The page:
Can Online Video Show Us the Future of Newspapers?


Earlier this month, the New York Times admitted that its popular technology columnist David Pogue occupied a certain gray area of ethics due to his sidelines as a writer of software manuals. As Public Editor Clark Hoyt observed in a piece for the op-ed section: “His multiple interests and loyalties raise interesting ethical issues in this new age when individual journalists can become brands of their own, stars who seem to transcend the old rules that sharply limited outside activity and demanded an overriding obligation to The Times and its readers.”

This is a trend that’s spilled over into online video, as the Times and other old-school publications have begun incorporating new media elements into their coverage. While a growing number of web series are being created under the watch of traditional newspapers, it’s worth noting that those series are fronted not by a faceless editorial entity, but a dynamic and pre-established personality.

For example, Pogue is well-liked by readers both online and off, but he’s developed an especially enthusiastic audience via the web videos he’s produced. His iPhone musical series was one of the major viral hits of 2007, winning a Webby award and bringing new audiences to his weekly video series. These shorts, which Pogue began shooting himself in 2004, put a creative spin on tech issues, using original characters (and Pogue’s own musical composition training) to illustrate points about personal technology such as netbooks and smart phones.

In an email, Pogue said CNBC became involved in the video series in 2007, as part of CNBC’s overall deal with the Times, so that now the videos are a co-production between the network and the Times web site division. CNBC handles the editing and shoooting of the videos, airing each short on TV each Thursday at 1:50 p.m. (PST), while Pogue and the Times team run a slightly longer version on the Times web site later that day. This splits the production costs between the two entities, while also freeing up Pogue’s schedule dramatically — editing and shooting the videos on his own previously took up one to one and a half days of his time. He credits the Times not only with encouraging him to make these videos, but also with facilitating the CNBC deal.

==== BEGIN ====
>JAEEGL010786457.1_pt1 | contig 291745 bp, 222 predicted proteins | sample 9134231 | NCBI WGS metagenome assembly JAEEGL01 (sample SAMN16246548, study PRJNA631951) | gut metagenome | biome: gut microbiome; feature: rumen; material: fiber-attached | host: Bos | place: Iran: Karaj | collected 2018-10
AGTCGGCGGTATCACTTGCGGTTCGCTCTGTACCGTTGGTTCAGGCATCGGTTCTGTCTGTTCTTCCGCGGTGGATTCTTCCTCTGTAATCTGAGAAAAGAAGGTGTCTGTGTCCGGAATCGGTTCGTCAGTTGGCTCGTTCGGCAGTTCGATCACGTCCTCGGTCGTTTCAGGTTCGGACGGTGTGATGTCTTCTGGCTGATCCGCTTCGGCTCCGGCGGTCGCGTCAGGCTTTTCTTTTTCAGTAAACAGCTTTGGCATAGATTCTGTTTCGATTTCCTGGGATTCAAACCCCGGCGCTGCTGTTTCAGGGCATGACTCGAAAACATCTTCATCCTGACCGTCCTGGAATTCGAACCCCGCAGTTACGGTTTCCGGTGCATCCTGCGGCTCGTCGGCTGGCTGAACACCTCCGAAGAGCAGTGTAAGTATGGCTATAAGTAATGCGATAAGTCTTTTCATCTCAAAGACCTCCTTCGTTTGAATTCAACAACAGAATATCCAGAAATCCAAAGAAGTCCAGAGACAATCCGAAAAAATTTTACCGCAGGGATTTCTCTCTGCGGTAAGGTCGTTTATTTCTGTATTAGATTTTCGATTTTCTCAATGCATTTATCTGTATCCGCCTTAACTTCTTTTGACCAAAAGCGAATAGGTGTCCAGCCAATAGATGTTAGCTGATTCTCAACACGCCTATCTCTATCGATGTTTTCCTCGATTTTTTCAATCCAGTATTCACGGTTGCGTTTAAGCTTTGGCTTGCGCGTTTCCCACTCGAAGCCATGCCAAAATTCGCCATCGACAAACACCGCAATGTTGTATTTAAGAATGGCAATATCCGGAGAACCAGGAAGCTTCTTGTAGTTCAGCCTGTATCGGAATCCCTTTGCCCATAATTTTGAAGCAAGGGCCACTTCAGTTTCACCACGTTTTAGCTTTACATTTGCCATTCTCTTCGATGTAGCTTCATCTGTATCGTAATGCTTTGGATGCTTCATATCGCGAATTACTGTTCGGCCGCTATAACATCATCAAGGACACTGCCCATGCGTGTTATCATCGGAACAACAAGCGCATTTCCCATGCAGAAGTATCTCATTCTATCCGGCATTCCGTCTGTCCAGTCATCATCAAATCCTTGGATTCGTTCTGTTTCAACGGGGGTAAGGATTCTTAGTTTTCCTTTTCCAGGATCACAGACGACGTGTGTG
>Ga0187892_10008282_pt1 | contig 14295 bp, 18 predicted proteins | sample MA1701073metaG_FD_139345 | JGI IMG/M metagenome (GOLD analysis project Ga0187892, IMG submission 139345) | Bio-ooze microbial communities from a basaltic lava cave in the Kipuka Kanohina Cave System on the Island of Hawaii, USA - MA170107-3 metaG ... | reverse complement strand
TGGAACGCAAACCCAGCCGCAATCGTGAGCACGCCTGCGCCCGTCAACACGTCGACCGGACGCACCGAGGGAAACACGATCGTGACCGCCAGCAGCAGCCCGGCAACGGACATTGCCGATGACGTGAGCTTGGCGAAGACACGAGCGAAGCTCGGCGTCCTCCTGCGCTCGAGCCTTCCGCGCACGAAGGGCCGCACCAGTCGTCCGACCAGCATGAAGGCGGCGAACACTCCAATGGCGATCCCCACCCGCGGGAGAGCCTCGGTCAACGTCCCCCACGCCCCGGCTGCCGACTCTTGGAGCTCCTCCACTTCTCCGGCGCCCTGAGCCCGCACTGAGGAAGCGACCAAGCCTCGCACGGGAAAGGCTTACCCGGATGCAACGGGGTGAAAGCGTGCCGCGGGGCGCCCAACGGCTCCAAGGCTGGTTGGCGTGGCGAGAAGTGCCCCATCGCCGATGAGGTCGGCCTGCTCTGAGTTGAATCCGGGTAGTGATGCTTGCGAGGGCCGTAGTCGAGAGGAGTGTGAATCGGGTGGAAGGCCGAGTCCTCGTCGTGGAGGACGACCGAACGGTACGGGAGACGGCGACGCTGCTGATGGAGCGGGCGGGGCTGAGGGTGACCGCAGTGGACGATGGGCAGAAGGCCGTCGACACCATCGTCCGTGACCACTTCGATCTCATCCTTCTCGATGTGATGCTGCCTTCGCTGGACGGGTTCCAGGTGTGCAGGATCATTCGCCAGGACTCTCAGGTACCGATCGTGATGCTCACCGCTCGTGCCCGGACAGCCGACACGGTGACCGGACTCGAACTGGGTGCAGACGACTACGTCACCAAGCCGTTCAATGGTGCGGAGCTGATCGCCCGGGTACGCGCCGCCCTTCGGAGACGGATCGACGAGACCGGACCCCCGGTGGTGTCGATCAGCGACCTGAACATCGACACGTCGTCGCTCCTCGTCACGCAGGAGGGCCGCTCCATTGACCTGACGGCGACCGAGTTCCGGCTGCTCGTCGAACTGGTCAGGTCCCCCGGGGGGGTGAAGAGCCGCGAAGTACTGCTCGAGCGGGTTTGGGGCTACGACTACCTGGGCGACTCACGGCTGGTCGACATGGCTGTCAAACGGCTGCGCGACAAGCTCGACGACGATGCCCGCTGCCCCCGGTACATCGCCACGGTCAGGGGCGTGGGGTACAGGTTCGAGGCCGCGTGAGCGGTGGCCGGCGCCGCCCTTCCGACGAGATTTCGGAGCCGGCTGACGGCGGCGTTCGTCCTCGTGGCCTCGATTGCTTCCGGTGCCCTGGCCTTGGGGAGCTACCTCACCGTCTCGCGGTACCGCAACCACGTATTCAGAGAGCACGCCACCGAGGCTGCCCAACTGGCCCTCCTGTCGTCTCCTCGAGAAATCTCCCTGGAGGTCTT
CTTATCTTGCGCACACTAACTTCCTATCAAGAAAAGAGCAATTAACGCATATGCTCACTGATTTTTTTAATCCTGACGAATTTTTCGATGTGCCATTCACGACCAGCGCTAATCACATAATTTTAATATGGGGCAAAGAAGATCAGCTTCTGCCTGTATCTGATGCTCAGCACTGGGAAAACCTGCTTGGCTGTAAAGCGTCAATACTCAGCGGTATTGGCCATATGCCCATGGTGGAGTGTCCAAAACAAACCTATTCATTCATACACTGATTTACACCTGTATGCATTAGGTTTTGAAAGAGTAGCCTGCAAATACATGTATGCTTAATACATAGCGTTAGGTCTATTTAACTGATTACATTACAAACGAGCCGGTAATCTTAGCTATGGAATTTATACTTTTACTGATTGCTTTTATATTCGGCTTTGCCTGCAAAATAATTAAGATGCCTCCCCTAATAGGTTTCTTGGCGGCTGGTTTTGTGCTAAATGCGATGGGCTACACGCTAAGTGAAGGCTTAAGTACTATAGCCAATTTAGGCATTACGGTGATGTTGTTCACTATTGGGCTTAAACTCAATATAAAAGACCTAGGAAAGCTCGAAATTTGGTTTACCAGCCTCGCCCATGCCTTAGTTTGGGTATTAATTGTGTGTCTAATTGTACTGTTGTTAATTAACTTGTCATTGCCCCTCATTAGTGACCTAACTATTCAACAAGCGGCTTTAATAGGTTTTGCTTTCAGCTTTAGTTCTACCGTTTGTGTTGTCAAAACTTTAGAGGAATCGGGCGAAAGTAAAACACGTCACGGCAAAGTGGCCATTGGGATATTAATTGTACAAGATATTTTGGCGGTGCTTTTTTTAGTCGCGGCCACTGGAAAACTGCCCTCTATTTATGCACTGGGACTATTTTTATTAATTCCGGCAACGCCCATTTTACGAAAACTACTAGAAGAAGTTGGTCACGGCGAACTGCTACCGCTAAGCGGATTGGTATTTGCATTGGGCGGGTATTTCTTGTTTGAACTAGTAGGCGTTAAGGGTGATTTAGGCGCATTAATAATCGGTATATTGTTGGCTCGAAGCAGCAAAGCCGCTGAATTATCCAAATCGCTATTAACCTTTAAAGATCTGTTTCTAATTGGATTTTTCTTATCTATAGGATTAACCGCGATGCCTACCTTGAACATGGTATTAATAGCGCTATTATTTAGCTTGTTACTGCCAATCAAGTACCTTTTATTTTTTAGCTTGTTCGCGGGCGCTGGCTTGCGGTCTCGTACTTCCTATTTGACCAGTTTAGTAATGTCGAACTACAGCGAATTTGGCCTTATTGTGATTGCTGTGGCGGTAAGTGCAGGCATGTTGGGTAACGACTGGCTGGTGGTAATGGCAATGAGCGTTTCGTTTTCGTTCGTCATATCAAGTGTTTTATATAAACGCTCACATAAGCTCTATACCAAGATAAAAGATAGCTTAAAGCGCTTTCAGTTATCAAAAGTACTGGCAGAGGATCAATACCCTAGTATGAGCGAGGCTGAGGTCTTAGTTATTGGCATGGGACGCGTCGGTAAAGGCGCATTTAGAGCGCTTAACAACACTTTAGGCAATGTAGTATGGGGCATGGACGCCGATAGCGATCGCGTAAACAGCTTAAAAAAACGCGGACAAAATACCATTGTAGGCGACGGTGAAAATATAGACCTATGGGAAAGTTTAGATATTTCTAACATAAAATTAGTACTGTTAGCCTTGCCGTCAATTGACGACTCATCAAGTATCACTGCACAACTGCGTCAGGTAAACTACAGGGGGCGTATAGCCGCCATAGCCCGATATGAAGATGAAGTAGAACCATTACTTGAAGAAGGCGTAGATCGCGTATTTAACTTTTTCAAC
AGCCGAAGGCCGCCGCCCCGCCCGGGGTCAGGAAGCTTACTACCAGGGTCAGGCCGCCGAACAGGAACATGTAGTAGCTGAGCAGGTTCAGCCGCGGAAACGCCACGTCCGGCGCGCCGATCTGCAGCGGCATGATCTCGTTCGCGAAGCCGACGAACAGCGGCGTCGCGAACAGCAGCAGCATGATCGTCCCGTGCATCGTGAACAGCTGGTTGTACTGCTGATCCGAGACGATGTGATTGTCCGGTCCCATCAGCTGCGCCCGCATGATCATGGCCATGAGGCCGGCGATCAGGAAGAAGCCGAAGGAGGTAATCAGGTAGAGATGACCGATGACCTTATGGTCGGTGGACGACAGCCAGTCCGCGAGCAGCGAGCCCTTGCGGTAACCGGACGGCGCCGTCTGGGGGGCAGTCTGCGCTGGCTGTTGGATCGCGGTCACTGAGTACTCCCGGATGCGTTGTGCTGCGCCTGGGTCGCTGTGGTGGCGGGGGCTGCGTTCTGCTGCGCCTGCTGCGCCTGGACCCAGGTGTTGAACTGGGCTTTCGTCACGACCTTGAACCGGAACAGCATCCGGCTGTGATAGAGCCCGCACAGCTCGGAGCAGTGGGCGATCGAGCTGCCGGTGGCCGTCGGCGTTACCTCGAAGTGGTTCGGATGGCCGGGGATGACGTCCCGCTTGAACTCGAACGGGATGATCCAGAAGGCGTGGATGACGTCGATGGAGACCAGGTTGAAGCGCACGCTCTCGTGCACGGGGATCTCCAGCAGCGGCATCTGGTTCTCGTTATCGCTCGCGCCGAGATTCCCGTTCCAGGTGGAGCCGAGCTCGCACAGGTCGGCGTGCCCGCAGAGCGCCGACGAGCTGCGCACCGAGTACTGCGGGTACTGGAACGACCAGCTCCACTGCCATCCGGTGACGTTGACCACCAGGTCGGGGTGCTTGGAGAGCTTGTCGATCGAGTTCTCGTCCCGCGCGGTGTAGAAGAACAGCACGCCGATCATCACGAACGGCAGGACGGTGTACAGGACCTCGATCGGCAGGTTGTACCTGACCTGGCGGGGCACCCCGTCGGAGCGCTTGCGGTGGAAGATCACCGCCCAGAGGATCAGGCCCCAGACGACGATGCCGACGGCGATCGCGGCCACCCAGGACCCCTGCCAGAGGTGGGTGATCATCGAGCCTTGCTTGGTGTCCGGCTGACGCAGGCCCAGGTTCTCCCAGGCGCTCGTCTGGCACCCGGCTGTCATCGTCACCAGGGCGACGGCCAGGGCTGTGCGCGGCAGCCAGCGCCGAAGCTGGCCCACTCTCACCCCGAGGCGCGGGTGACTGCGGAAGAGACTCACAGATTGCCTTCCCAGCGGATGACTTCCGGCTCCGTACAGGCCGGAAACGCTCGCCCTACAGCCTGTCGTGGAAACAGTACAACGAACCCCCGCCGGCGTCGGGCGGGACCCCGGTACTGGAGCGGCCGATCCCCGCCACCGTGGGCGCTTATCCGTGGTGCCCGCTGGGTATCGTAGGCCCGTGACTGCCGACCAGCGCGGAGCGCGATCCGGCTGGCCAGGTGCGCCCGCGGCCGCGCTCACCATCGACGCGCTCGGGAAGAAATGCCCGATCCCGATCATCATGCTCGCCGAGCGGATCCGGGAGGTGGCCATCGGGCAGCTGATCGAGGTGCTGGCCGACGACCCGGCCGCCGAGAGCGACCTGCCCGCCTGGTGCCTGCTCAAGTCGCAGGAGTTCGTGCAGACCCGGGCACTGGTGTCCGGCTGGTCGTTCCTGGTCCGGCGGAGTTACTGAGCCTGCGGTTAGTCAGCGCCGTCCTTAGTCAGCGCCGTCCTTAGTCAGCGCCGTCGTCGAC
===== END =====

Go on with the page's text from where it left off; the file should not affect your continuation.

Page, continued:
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  1. Celeste LeCompte Friday, October 2, 2009

    Liz Gannes, that’s a good question, actually, re: shows benefitting from newspaper sites’ traffic. I know I’ve only watched Pogue’s videos when they’re featured on the homepage of the NYT site; they just don’t appeal to me enough to seek them out, but sometimes if presented with something at just the right time, I’ll click play.

  2. I wonder how much value the newspapers themselves provide for the shows. Traditional news sites do get tremendous amounts of traffic, but readers usually show up looking to read, you’d think. I imagine the thing these shows benefit the most (if they’re good) is the individual journalists’ personal brands.

    But video shows also give stodgy pubs a way to bring in outside perspectives and perhaps new visitors. For instance Ze Frank’s show on is the only reason I’ve ever visited Time’s video section. (,,,00.html?cmd=tags&q=Ze%20Frank)

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